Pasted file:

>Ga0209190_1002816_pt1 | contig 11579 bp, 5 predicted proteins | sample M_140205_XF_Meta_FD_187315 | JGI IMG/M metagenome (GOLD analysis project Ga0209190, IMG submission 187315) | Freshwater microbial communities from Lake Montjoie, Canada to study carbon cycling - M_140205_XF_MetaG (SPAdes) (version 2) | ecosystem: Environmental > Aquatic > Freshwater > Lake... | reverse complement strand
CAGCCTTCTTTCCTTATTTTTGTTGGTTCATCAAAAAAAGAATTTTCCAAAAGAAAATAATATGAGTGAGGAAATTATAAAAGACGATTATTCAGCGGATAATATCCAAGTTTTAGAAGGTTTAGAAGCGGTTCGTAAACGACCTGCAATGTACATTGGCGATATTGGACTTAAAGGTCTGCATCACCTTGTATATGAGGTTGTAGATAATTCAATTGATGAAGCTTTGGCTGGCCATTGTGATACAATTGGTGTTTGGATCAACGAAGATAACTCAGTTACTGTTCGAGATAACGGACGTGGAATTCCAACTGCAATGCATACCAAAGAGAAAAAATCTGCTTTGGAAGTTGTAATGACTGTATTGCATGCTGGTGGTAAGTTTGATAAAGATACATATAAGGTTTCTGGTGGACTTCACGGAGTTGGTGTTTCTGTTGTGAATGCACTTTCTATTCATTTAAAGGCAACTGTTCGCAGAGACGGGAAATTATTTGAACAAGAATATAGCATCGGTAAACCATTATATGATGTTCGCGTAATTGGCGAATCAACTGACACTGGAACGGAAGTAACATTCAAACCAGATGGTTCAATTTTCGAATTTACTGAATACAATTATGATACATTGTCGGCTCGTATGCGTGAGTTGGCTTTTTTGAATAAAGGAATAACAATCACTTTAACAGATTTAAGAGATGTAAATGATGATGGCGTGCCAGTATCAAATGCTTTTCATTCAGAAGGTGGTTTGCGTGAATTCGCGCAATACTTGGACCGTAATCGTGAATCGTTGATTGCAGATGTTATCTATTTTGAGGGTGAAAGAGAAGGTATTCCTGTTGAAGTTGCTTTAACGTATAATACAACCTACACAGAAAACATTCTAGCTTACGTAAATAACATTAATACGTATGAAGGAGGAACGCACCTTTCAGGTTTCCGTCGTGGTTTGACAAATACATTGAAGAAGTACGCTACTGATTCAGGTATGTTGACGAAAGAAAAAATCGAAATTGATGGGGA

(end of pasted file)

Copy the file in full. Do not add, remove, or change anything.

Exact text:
>Ga0209190_1002816_pt1 | contig 11579 bp, 5 predicted proteins | sample M_140205_XF_Meta_FD_187315 | JGI IMG/M metagenome (GOLD analysis project Ga0209190, IMG submission 187315) | Freshwater microbial communities from Lake Montjoie, Canada to study carbon cycling - M_140205_XF_MetaG (SPAdes) (version 2) | ecosystem: Environmental > Aquatic > Freshwater > Lake... | reverse complement strand
CAGCCTTCTTTCCTTATTTTTGTTGGTTCATCAAAAAAAGAATTTTCCAAAAGAAAATAATATGAGTGAGGAAATTATAAAAGACGATTATTCAGCGGATAATATCCAAGTTTTAGAAGGTTTAGAAGCGGTTCGTAAACGACCTGCAATGTACATTGGCGATATTGGACTTAAAGGTCTGCATCACCTTGTATATGAGGTTGTAGATAATTCAATTGATGAAGCTTTGGCTGGCCATTGTGATACAATTGGTGTTTGGATCAACGAAGATAACTCAGTTACTGTTCGAGATAACGGACGTGGAATTCCAACTGCAATGCATACCAAAGAGAAAAAATCTGCTTTGGAAGTTGTAATGACTGTATTGCATGCTGGTGGTAAGTTTGATAAAGATACATATAAGGTTTCTGGTGGACTTCACGGAGTTGGTGTTTCTGTTGTGAATGCACTTTCTATTCATTTAAAGGCAACTGTTCGCAGAGACGGGAAATTATTTGAACAAGAATATAGCATCGGTAAACCATTATATGATGTTCGCGTAATTGGCGAATCAACTGACACTGGAACGGAAGTAACATTCAAACCAGATGGTTCAATTTTCGAATTTACTGAATACAATTATGATACATTGTCGGCTCGTATGCGTGAGTTGGCTTTTTTGAATAAAGGAATAACAATCACTTTAACAGATTTAAGAGATGTAAATGATGATGGCGTGCCAGTATCAAATGCTTTTCATTCAGAAGGTGGTTTGCGTGAATTCGCGCAATACTTGGACCGTAATCGTGAATCGTTGATTGCAGATGTTATCTATTTTGAGGGTGAAAGAGAAGGTATTCCTGTTGAAGTTGCTTTAACGTATAATACAACCTACACAGAAAACATTCTAGCTTACGTAAATAACATTAATACGTATGAAGGAGGAACGCACCTTTCAGGTTTCCGTCGTGGTTTGACAAATACATTGAAGAAGTACGCTACTGATTCAGGTATGTTGACGAAAGAAAAAATCGAAATTGATGGGGA